Any newcomer feel the same sensation: "The Polynesian paradise really does exist, and I’ve just got there."
Whether it’s the almost perfect shape of its coral ring, the infinite palette of blues of its lagoon, the beauty of its coconut plantations or the small number of its inhabitants, all contribute here to the serenity, piece and quiet which are the hallmarks of a stay that the visitor finds it hard to put an end to...
300 km North-East of Tahiti and a few kilometers from Rangiroa, Tikehau atoll looks like a huge natural pool with long white and pink sandy beaches bordering the lagoon. It is so called "the island of pink sand."
In its waters, colorful fish of all sizes, evolving among hundreds of coral species, offer guests a show like no other. Jacques Cousteau defined the sea surrounding it as one of the richest fishing grounds in the world. Fishing is therefore the main economic activity of the inhabitants. Using mostly small fish pens near the pass, fishermen are experienced in all forms of fishing. Tikehau is one of the largest suppliers of fresh fish for the markets in Tahiti.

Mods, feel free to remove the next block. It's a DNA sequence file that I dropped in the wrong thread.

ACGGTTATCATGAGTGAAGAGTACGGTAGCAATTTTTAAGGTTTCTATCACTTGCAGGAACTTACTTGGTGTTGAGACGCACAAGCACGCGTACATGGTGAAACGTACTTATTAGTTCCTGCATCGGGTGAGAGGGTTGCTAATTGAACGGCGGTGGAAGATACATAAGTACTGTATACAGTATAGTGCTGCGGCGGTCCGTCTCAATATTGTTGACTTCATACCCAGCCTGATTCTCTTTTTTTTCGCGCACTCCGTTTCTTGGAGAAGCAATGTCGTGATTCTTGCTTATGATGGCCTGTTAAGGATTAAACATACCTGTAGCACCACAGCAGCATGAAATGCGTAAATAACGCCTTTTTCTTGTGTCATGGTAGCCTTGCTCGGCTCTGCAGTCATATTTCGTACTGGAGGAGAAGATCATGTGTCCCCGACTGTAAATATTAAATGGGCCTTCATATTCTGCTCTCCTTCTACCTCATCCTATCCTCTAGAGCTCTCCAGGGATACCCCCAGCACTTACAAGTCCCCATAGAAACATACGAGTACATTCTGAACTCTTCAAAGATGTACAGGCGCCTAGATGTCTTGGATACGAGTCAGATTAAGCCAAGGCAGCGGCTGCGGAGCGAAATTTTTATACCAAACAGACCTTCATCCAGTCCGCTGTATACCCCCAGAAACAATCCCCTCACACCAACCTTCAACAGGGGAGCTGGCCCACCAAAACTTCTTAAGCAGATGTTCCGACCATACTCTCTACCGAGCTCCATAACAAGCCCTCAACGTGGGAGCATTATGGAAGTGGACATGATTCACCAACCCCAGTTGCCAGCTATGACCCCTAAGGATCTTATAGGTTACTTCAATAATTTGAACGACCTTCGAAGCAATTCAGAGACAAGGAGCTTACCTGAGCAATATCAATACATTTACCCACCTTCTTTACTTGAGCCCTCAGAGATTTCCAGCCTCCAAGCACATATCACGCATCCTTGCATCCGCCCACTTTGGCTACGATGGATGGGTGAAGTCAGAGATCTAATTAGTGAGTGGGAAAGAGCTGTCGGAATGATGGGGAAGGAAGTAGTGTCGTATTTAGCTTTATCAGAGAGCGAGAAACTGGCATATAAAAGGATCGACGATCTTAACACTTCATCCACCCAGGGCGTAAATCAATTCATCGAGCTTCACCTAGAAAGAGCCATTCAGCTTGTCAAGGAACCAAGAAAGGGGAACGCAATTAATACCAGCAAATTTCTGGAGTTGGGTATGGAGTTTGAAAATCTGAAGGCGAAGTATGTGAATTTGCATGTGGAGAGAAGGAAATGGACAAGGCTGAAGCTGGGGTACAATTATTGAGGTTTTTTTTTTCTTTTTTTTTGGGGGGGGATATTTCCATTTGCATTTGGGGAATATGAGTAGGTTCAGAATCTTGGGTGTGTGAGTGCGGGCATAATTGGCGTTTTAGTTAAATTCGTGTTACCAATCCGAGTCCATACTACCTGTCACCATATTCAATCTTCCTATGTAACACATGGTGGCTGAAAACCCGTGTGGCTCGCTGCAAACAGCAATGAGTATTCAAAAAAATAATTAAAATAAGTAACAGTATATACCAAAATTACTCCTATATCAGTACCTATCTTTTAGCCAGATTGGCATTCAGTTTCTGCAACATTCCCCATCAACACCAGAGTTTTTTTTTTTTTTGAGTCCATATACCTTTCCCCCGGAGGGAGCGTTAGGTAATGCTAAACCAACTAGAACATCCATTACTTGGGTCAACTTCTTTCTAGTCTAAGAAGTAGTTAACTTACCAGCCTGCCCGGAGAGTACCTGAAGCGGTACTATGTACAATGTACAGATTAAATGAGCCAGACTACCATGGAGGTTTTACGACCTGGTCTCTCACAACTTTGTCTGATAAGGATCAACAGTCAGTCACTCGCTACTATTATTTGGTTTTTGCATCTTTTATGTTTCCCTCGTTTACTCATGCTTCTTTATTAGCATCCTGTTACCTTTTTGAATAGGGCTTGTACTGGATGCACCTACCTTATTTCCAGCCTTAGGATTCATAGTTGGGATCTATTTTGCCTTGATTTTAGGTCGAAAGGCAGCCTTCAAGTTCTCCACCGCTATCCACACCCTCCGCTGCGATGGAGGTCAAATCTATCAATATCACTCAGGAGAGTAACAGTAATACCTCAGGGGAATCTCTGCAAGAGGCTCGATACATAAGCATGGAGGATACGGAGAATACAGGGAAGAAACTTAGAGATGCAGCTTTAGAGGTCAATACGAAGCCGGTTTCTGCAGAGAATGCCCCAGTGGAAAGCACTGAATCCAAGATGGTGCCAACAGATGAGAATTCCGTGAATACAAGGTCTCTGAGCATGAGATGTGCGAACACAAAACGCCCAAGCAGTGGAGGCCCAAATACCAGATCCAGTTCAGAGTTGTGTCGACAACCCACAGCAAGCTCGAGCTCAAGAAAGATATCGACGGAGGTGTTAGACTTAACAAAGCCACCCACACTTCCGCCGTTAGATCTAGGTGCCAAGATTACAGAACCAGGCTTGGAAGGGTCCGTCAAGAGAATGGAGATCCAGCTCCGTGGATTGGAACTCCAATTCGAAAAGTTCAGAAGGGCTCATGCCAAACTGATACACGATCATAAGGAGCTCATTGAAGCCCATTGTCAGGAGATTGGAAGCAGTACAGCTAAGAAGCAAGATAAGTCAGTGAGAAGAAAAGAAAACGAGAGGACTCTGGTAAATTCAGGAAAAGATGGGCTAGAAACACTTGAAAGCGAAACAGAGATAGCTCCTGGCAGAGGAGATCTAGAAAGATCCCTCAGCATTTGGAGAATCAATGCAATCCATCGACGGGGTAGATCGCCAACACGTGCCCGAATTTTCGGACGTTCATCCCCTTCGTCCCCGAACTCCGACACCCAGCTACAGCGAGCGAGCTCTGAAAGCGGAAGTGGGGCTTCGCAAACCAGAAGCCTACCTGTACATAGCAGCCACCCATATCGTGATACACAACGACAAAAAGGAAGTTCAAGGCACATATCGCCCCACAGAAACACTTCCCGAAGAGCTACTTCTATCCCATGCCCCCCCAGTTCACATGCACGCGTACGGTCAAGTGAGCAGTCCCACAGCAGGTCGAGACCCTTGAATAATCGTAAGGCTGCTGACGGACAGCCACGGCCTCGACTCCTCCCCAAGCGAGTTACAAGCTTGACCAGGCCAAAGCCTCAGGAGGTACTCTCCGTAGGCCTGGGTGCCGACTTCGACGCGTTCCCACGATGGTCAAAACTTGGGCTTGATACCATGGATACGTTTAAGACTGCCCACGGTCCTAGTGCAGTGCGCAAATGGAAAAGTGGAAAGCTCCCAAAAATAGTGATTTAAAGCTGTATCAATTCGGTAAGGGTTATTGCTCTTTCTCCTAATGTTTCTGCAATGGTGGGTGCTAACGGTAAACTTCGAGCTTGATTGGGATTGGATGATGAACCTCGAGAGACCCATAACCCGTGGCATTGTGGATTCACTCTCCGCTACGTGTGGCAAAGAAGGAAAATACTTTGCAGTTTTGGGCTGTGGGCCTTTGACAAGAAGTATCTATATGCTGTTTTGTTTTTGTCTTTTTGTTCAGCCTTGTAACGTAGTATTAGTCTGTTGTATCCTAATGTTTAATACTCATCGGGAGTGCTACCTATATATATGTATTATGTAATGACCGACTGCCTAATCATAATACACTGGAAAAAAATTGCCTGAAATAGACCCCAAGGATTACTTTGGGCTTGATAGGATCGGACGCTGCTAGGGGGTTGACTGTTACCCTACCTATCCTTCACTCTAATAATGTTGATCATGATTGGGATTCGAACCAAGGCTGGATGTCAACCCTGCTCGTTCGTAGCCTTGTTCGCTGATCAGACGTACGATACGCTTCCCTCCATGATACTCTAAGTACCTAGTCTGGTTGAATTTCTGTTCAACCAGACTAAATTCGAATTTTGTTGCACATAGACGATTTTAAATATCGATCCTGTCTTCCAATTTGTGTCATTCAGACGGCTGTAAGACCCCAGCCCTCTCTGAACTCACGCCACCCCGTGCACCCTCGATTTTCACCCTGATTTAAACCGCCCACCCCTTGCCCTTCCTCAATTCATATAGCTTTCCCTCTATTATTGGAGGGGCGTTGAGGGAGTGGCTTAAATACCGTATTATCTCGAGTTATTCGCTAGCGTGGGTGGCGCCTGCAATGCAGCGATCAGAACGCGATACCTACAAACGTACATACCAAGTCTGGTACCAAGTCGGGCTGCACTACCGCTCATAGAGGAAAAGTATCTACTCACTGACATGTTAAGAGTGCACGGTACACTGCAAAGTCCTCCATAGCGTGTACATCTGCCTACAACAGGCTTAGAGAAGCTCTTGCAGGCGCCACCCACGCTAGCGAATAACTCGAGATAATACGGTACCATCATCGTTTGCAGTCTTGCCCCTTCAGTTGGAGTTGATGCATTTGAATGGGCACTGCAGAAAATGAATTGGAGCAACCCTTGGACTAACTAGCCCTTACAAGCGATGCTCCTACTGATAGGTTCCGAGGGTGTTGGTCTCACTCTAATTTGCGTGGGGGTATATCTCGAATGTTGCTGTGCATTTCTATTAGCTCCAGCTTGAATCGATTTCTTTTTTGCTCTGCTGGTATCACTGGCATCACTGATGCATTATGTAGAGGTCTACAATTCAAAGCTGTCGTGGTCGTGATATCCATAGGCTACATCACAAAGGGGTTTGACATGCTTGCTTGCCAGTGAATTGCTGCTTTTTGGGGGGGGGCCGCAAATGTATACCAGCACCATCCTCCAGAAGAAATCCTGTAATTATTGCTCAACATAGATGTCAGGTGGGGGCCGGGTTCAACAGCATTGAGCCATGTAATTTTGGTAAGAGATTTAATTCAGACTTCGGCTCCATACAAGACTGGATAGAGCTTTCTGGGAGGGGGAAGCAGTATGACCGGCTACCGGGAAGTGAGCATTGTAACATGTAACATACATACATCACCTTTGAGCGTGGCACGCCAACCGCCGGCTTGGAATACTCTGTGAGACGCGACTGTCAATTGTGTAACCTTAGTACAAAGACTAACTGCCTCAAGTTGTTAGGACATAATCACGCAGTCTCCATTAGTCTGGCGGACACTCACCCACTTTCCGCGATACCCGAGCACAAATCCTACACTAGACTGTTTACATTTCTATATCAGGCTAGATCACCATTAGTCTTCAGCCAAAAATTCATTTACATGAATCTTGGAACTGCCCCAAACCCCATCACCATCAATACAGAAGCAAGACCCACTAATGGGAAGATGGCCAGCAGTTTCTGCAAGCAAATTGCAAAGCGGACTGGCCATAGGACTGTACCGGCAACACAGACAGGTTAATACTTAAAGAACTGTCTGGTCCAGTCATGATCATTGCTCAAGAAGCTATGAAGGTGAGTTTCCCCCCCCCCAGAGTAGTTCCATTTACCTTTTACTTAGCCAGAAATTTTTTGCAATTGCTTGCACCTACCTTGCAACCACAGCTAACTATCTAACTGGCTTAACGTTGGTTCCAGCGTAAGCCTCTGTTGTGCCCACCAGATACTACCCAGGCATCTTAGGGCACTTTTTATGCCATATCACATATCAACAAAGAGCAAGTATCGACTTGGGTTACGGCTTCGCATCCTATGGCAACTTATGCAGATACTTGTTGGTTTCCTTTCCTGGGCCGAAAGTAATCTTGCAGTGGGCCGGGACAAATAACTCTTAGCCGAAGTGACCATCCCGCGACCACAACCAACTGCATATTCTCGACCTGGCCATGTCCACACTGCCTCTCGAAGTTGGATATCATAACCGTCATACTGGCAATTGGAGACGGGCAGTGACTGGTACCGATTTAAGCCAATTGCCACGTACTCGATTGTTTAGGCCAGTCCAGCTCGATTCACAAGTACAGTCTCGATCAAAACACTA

Beautiful and remarkably maintained coconut plantations gives Tikehau this peculiar green that strikes you when you arrive by plane.
On his "motu", the spectacle of the myriads of birds deserves equal seeing. One can discover birds like the Long-billed Reed Warbler, the Tuamotu Fruit-Dove, the Tuamotu Kingfisher, the Hupés terns or the red-footed boobies and Lesser Frigatebirds…
The island has a single channel, a way for boats to go through, called Tuheiava, located in the north west and home to the fishing village. The famous fish pens extend on each side of the channel, and there is also a renowned surfing spot at its end.
The village is located on a large "motu" named Tuherahera where the airport is also located. Houses made of wood, plywood and sheet metal roofs are surrounded by wooded and very colorful, generally well maintained gardens.
The population of about 450 inhabitants, has a town hall, post office, two grocery stores, a dock for schooners, a marina, an infirmary and a cyclone shelter.
A road gets around this peaceful village and gives access to white sandy beaches on the lagoon side, where most of the boarding houses are, as well as to large wild beaches on the Pacific Ocean shore between the reef flat and the beautiful "feau" (real natural coral sculptures).